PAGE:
Artur Davis was the only member of the Congressional Black Caucus to oppose Obamacare in 2010. Later that year, the four-term Democrat lost a primary in Alabama for governor in part on his opposition to the law. Since then, Davis has moved to the right, and even went so far as to join the Republican party last month. The Harvard Law School graduate and former civil-rights lawyer’s reaction to the Supreme Court’s ruling is stinging. He thinks the Court gave in to elite opinion that claimed the court’s legitimacy would be hurt if Obamacare were overturned.
He wrote in Politico’s Arena:
John Roberts’ surprise defection is a policy victory for Barack Obama that is worth no votes: just as Democrats miscalculated in 2010 by assuming that the passage of the healthcare law would prove that they could get things done, they are drawing the wrong lesson today if they assume a court’s vindication of an unpopular law will somehow validate the first Obama term. The hostility to Obamacare among independents and swing voters is based on the cold fact that precious few of them believe it has done a thing to lower their premiums or improve their coverage, and that won’t change.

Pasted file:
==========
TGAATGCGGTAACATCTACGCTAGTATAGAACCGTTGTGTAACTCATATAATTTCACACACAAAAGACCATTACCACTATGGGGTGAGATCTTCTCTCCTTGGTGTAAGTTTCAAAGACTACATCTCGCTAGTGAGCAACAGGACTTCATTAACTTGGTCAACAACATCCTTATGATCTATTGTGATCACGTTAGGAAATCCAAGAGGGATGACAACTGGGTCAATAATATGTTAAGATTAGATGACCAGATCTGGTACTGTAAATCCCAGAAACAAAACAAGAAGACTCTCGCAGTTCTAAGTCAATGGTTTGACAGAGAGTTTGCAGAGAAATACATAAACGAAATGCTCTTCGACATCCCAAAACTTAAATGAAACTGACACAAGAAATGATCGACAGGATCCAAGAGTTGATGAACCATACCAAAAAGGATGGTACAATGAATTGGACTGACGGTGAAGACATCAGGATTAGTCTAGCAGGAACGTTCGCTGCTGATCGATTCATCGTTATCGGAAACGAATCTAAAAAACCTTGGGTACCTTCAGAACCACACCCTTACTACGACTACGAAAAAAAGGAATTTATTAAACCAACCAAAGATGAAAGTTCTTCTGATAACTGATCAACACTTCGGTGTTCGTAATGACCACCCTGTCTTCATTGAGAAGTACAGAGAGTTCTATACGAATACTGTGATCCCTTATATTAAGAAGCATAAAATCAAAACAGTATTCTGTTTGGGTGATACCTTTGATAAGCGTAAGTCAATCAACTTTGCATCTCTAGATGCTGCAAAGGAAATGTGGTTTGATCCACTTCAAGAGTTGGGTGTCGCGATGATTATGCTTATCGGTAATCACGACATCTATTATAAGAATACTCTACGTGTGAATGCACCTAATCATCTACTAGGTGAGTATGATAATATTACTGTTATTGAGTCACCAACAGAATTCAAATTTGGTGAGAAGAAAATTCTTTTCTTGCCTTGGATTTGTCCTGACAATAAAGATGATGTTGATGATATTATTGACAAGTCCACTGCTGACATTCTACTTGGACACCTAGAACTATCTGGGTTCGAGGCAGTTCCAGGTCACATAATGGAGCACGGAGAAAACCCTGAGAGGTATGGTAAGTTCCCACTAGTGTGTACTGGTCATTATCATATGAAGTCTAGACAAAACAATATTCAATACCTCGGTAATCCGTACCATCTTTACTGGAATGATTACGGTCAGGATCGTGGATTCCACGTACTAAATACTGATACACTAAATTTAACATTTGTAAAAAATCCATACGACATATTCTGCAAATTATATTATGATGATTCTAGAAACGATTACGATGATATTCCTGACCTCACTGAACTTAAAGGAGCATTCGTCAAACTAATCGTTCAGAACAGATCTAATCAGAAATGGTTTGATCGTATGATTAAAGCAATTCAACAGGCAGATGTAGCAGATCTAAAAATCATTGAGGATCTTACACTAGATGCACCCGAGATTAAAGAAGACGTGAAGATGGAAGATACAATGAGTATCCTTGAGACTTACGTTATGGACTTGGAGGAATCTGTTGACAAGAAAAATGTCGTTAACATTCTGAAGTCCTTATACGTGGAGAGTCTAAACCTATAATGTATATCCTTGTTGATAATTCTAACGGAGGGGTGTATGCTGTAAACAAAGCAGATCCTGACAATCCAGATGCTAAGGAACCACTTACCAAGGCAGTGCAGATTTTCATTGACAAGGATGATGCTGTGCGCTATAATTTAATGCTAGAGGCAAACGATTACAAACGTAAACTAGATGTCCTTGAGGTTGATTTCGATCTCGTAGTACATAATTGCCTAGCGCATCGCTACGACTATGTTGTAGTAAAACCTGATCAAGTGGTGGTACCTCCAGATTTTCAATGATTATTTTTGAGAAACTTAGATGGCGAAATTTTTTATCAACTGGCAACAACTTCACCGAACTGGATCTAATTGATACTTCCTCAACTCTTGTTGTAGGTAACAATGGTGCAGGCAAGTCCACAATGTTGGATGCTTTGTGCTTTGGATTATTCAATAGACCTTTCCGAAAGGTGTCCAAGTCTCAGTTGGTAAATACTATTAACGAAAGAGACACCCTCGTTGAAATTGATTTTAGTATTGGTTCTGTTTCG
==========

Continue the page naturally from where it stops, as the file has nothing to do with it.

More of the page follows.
But there is a larger story: this result shows the left’s continuing capacity to shape elite opinion by marginalizing positions that roughly half the country holds. Just as the left has caricatured opposition to same-sex marriage and abortion as retrograde and extreme, it just pulled off the same feat in the context of Obamacare: the case was made, and Roberts bought it, that a Court that has struck down 169 congressional statutes would somehow be dangerously activist if it added a 170th one to the mix. Its an undemocratic, disingenuous sleight of hand that the left is practicing, but it is winning: the cost is that it only widens the gap between Middle America and the elite.